In my opinion, having fluidity and flexibility will yield not only better results, but a more peaceful and harmonious existence. Don't fight the tide, and don't fight the tape. Just flow.

When the Big Money Index (BMI) went oversold, I knew it was time to buy stocks. Extremes don't last forever, especially when oversold. Things look a little different on the other side. Now the BMI is heavily overbought. The main difference is – it can stay that way for a while. I wrote last week that the longest overbought period in the past 30 years was over three months (65 trading days).

This time, we have been overbought for 13 trading days. It could last epically longer, or it could end tomorrow. The 30-year average says to expect the overbought period to end after 20 trading days – or another week and a half.

But no one knows. What is paramount is to have a plan. When oversold, it's best not to sell. It's best to have cash and buy when others freak out. Naturally, the process of raising cash is dynamic, with markets dictating when to begin and how to deploy. When overbought, it's best to sit on your longs and let the boats rise with the tide. Overbought markets are not ones to add a ton of stocks, however. But if you must, look for outliers: the ones with the best fundamentals and strong technical support. They tend to be the most resilient after inevitable market pullbacks.

The market is in a bit of a confusing spot right now. News and fundamentals say "no." Technicals and price performance says "yes." Leadership is both logical and confusing. We are overbought, which would incline one to sell, but it could last a while longer. The market is giving us a bonus round with which we could potentially rack up huge gains while we wait for a turn. Or it could turn tomorrow.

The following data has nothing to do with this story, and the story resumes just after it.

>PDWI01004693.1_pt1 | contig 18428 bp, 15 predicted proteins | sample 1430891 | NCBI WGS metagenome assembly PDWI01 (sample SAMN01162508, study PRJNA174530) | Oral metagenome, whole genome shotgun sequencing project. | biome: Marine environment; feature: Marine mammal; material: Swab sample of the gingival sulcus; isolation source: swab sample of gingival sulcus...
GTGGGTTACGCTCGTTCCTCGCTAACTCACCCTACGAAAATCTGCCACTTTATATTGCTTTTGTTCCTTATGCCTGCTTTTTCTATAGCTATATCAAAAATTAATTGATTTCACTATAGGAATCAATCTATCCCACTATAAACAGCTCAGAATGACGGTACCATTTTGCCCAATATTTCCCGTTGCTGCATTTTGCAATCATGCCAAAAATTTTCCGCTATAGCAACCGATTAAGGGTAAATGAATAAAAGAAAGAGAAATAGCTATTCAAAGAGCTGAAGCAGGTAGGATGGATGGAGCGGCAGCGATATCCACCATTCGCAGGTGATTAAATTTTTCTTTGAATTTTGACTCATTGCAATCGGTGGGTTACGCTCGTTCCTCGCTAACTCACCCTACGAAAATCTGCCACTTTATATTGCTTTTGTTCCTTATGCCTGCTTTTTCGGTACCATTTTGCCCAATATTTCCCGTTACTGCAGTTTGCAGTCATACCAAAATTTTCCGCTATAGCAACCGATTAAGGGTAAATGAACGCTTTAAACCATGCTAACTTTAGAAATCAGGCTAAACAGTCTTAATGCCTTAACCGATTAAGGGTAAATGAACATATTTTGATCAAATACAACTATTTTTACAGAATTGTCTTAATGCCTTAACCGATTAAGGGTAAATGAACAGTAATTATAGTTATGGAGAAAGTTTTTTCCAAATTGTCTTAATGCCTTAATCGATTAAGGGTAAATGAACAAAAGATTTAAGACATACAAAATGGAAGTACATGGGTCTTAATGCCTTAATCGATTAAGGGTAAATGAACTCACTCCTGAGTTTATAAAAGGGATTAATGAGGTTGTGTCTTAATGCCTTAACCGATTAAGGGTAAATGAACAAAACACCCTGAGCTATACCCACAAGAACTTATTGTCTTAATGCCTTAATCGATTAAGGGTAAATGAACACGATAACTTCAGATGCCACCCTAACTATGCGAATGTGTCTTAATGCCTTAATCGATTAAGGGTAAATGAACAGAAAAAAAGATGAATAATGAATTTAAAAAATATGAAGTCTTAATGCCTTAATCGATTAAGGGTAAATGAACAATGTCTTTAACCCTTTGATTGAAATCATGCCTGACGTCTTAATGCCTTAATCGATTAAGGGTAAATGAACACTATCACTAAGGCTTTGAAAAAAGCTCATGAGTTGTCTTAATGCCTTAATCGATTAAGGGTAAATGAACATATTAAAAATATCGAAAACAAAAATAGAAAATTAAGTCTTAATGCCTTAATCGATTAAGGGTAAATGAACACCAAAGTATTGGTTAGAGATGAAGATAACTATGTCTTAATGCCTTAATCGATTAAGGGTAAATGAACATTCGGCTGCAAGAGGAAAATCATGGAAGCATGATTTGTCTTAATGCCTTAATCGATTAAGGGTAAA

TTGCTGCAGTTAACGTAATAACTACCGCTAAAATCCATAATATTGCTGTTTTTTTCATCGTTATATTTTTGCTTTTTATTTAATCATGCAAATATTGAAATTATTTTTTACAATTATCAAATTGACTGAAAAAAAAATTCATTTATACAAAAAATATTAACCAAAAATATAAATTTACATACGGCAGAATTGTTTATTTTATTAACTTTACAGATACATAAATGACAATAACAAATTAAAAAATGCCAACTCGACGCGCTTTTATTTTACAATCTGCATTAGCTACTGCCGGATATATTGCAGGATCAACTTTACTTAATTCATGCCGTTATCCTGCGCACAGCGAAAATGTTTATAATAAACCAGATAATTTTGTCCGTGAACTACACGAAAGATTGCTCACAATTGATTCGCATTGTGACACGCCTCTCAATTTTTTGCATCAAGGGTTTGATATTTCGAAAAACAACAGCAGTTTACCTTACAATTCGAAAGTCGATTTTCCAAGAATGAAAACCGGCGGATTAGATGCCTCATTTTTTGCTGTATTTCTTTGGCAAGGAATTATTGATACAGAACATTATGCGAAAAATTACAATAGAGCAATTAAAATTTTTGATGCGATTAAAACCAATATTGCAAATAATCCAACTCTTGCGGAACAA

The key is: it doesn't have to make sense. One just needs to be able to adapt as the environment changes. Standing on a corner explaining to everyone why it should be sunny doesn't shield you from the rain – no matter the logic or fact you put forth. If it rains, you'll get wet.

The bears were able to pound the bear market drum for like three days. They will get it right again, but the data says: not now. The data says that the buyers are in control and might keep it for a while. The market is due for a pullback, but I won't know when until the data shifts and says selling has begun to increase.

Now we must simply adapt. Lockdown forced us home. Reopening is here whether we agree or not. A lot of energy and time will be spent debating it. But it's here regardless. It feels good to have explanations for anything. But we all know it's impossible to explain everything.

That's not to say there is no reason. The reason always comes – just not always when we want it to. "When it is all finished, you will discover it was never random." – Unknown.

The Bottom Line

We (Mapsignals) are bullish on high-quality U.S. equities in the long term, and we see market pullbacks as areas to pick up great companies. 

Disclosure: The author holds no positions in any mentioned securities at the time of publication.

Investment Research Disclaimer